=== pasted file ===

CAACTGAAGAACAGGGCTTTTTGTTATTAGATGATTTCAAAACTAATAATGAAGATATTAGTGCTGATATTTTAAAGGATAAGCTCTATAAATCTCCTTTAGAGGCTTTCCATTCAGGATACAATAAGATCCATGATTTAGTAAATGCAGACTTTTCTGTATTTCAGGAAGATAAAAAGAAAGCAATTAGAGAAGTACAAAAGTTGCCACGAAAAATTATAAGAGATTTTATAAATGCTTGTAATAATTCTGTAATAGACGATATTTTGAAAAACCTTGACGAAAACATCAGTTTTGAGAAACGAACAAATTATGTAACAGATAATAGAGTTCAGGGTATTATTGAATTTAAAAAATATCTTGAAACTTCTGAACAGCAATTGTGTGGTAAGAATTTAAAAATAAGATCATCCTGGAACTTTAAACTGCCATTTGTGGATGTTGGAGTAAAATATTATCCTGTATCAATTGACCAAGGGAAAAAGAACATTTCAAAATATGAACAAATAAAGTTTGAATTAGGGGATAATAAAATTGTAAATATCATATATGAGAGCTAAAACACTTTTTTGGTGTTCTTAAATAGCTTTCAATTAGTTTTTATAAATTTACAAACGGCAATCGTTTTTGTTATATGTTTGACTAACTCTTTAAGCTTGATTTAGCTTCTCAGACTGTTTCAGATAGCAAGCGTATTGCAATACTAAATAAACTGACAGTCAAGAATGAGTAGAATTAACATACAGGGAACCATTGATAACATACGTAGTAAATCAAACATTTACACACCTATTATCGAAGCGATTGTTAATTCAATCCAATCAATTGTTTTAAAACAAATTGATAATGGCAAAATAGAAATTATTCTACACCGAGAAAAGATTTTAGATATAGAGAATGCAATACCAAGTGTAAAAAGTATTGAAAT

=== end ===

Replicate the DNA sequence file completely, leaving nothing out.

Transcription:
CAACTGAAGAACAGGGCTTTTTGTTATTAGATGATTTCAAAACTAATAATGAAGATATTAGTGCTGATATTTTAAAGGATAAGCTCTATAAATCTCCTTTAGAGGCTTTCCATTCAGGATACAATAAGATCCATGATTTAGTAAATGCAGACTTTTCTGTATTTCAGGAAGATAAAAAGAAAGCAATTAGAGAAGTACAAAAGTTGCCACGAAAAATTATAAGAGATTTTATAAATGCTTGTAATAATTCTGTAATAGACGATATTTTGAAAAACCTTGACGAAAACATCAGTTTTGAGAAACGAACAAATTATGTAACAGATAATAGAGTTCAGGGTATTATTGAATTTAAAAAATATCTTGAAACTTCTGAACAGCAATTGTGTGGTAAGAATTTAAAAATAAGATCATCCTGGAACTTTAAACTGCCATTTGTGGATGTTGGAGTAAAATATTATCCTGTATCAATTGACCAAGGGAAAAAGAACATTTCAAAATATGAACAAATAAAGTTTGAATTAGGGGATAATAAAATTGTAAATATCATATATGAGAGCTAAAACACTTTTTTGGTGTTCTTAAATAGCTTTCAATTAGTTTTTATAAATTTACAAACGGCAATCGTTTTTGTTATATGTTTGACTAACTCTTTAAGCTTGATTTAGCTTCTCAGACTGTTTCAGATAGCAAGCGTATTGCAATACTAAATAAACTGACAGTCAAGAATGAGTAGAATTAACATACAGGGAACCATTGATAACATACGTAGTAAATCAAACATTTACACACCTATTATCGAAGCGATTGTTAATTCAATCCAATCAATTGTTTTAAAACAAATTGATAATGGCAAAATAGAAATTATTCTACACCGAGAAAAGATTTTAGATATAGAGAATGCAATACCAAGTGTAAAAAGTATTGAAAT